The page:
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Physics/sci fi shields

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Question
Hello. I came across a website which says that it is possible to create an invisible wall or barrier phenomenon by utilizing superimposed acoustic standing waves. It would have a similar effect as is portrayed for sci fi force fields, such as resisting penetration by objects, glowing purple, ect...

The author says electromagnetic waves could also be used for the same effect, even in a vacuum.
Here is the link to the article:

http://amasci.com/freenrg/audwall.html

I was hoping you could give me your assesment of this idea. Is it physically possible to achieve sci fi force field like effects the way the author describes?

Thank you very much.

Answer
No, the idea is absurdly oversimplified.  And you can't just completely trap standing waves like that, it doesn't work at all.  Waves are 3-D objects, confining them requires a 3-D container.  With sound waves, some incredibly complex beam of focused ultrasound might help, but it'll never be a real force field type "wall."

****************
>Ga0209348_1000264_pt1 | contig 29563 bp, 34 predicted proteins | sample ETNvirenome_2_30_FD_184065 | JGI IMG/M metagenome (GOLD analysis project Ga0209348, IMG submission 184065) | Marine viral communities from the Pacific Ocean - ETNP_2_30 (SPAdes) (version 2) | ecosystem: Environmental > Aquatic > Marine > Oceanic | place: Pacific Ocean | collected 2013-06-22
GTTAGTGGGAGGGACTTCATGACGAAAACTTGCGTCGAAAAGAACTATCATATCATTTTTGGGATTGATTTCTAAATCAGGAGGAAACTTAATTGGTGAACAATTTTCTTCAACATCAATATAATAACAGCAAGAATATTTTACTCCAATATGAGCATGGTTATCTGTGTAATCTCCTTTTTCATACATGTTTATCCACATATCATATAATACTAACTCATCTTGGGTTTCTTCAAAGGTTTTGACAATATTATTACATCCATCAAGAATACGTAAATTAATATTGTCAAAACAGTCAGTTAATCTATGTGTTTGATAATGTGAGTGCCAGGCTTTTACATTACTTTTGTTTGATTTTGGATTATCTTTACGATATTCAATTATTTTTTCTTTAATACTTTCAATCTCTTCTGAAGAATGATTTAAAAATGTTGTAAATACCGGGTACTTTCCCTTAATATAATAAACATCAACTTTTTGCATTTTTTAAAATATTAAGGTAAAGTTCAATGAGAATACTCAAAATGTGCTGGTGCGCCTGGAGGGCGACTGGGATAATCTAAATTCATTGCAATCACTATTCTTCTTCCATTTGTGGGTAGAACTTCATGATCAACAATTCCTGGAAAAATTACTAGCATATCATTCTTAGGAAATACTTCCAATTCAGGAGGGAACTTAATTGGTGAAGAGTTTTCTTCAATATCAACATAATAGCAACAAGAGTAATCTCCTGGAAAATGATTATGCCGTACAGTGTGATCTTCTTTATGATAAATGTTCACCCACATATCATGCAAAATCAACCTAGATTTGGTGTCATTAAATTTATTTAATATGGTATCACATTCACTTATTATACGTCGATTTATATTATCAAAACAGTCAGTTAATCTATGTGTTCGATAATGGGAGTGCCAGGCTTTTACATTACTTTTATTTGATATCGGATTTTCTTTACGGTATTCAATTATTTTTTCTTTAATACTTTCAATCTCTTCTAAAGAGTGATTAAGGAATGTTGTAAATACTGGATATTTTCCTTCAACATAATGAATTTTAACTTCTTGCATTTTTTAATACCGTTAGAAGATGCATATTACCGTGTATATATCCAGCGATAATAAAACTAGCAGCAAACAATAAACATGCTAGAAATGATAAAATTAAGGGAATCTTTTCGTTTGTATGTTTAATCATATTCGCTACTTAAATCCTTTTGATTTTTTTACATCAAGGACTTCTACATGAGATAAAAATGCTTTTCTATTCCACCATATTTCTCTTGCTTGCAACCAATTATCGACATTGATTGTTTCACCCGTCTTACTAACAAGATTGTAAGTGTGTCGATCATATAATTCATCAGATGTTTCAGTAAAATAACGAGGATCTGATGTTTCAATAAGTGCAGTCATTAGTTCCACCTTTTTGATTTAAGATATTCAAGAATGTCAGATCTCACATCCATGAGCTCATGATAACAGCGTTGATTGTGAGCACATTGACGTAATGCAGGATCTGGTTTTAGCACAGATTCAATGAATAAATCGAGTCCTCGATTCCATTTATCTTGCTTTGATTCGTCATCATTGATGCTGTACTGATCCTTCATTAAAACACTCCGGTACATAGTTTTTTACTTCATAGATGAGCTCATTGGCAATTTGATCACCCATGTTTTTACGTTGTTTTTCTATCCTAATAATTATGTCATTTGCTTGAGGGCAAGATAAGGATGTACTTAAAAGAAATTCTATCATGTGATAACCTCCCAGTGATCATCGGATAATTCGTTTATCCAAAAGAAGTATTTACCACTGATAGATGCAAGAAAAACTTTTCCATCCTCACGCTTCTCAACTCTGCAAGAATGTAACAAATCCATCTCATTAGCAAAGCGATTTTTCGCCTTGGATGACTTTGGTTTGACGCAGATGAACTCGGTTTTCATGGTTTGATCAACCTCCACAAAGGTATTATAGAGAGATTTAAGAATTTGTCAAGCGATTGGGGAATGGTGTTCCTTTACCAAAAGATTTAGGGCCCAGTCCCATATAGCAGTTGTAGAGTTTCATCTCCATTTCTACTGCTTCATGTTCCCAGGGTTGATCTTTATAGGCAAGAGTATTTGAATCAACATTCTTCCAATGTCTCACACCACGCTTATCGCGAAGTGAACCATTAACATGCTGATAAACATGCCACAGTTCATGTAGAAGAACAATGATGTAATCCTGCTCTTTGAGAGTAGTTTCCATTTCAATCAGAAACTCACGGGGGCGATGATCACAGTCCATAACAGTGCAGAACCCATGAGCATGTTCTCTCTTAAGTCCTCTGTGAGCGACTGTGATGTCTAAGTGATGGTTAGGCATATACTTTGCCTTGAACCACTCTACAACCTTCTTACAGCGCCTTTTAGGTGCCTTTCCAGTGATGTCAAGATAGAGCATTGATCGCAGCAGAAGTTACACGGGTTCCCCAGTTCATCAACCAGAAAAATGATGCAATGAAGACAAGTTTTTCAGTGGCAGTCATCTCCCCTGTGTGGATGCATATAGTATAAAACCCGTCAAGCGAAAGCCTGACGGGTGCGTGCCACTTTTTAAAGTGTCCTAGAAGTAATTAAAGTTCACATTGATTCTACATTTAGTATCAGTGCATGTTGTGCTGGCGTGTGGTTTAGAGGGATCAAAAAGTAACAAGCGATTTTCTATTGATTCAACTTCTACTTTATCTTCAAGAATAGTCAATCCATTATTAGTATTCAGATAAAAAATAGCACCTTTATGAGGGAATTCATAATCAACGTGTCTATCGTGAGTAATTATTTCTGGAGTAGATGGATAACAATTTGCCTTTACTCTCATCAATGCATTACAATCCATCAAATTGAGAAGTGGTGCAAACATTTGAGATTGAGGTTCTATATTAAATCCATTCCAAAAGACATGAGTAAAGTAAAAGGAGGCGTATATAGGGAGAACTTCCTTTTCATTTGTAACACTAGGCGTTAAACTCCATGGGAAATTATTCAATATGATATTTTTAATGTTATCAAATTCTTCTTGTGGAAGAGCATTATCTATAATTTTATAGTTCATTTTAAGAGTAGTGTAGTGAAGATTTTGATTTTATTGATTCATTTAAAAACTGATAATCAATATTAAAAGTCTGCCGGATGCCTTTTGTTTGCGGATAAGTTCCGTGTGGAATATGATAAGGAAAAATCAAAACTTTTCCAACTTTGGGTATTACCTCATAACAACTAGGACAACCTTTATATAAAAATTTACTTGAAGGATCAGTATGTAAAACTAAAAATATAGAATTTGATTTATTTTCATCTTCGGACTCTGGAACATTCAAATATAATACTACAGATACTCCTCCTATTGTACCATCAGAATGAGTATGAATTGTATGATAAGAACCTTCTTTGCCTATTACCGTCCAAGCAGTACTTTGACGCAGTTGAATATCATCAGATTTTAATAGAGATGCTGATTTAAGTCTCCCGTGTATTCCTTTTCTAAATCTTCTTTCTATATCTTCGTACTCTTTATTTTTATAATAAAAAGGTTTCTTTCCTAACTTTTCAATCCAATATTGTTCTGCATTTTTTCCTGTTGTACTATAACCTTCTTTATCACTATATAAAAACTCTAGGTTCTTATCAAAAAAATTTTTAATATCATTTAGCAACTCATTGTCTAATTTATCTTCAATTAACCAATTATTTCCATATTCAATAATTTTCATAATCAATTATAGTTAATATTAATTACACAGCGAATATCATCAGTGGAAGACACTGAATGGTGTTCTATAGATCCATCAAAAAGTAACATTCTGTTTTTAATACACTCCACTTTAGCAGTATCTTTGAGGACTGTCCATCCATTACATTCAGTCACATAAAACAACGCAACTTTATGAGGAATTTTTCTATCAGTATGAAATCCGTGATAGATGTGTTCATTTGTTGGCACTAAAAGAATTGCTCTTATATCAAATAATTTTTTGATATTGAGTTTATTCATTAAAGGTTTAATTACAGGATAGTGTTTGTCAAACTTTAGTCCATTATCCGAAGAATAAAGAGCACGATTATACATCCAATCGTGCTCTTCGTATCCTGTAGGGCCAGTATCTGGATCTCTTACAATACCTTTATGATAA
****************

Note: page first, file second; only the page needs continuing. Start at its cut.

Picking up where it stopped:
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Dr. Stephen O. Nelson

Expertise

I can answer most basic physics questions, physics questions about science fiction and everyday observations of physics, etc. I'm also usually good for science fair advice (I'm the regional science fair director). I do not answer homework problems. I will occasionally point out where a homework solution went wrong, though. I'm usually good at explaining odd observations that seem counterintuitive, energy science, nuclear physics, nuclear astrophysics, and alternative theories of physics are my specialties.

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I was a physics professor at the University of Texas of the Permian Basin, research in nuclear technology and nuclear astrophysics. My travelling science show saw over 20,000 students of all ages. I taught physics, nuclear chemistry, radiation safety, vacuum technology, and answer tons of questions as I tour schools encouraging students to consider careers in science. I moved on to a non-academic job with more research just recently.

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Ph. D. from Duke University in physics, research in nuclear astrophysics reactions, gamma-ray astronomy technology, and advanced nuclear reactors.

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